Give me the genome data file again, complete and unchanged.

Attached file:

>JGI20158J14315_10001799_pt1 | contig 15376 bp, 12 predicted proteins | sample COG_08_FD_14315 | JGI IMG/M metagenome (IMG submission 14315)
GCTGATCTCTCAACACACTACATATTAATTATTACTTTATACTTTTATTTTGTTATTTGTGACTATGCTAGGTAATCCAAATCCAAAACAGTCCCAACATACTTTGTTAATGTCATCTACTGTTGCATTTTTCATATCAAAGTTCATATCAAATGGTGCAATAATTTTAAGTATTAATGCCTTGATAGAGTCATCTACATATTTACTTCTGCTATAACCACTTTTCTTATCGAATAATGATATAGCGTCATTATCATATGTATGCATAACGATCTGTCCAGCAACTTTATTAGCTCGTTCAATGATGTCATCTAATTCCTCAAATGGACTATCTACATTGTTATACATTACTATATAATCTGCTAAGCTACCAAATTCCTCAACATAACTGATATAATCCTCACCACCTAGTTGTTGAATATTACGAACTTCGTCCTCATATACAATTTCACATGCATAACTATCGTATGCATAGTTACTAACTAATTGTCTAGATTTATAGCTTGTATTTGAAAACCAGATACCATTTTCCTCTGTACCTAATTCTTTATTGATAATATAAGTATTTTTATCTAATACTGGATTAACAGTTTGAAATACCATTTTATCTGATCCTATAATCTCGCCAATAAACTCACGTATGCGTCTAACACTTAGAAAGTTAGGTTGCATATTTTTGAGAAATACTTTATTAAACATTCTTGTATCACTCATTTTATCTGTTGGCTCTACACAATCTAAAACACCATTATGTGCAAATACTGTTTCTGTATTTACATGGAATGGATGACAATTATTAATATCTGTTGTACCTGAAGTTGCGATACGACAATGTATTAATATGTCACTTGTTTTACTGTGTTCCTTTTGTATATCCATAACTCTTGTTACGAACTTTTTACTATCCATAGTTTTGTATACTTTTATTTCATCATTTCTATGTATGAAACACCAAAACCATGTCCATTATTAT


>JGI20158J14315_10001799_pt1 | contig 15376 bp, 12 predicted proteins | sample COG_08_FD_14315 | JGI IMG/M metagenome (IMG submission 14315)
GCTGATCTCTCAACACACTACATATTAATTATTACTTTATACTTTTATTTTGTTATTTGTGACTATGCTAGGTAATCCAAATCCAAAACAGTCCCAACATACTTTGTTAATGTCATCTACTGTTGCATTTTTCATATCAAAGTTCATATCAAATGGTGCAATAATTTTAAGTATTAATGCCTTGATAGAGTCATCTACATATTTACTTCTGCTATAACCACTTTTCTTATCGAATAATGATATAGCGTCATTATCATATGTATGCATAACGATCTGTCCAGCAACTTTATTAGCTCGTTCAATGATGTCATCTAATTCCTCAAATGGACTATCTACATTGTTATACATTACTATATAATCTGCTAAGCTACCAAATTCCTCAACATAACTGATATAATCCTCACCACCTAGTTGTTGAATATTACGAACTTCGTCCTCATATACAATTTCACATGCATAACTATCGTATGCATAGTTACTAACTAATTGTCTAGATTTATAGCTTGTATTTGAAAACCAGATACCATTTTCCTCTGTACCTAATTCTTTATTGATAATATAAGTATTTTTATCTAATACTGGATTAACAGTTTGAAATACCATTTTATCTGATCCTATAATCTCGCCAATAAACTCACGTATGCGTCTAACACTTAGAAAGTTAGGTTGCATATTTTTGAGAAATACTTTATTAAACATTCTTGTATCACTCATTTTATCTGTTGGCTCTACACAATCTAAAACACCATTATGTGCAAATACTGTTTCTGTATTTACATGGAATGGATGACAATTATTAATATCTGTTGTACCTGAAGTTGCGATACGACAATGTATTAATATGTCACTTGTTTTACTGTGTTCCTTTTGTATATCCATAACTCTTGTTACGAACTTTTTACTATCCATAGTTTTGTATACTTTTATTTCATCATTTCTATGTATGAAACACCAAAACCATGTCCATTATTAT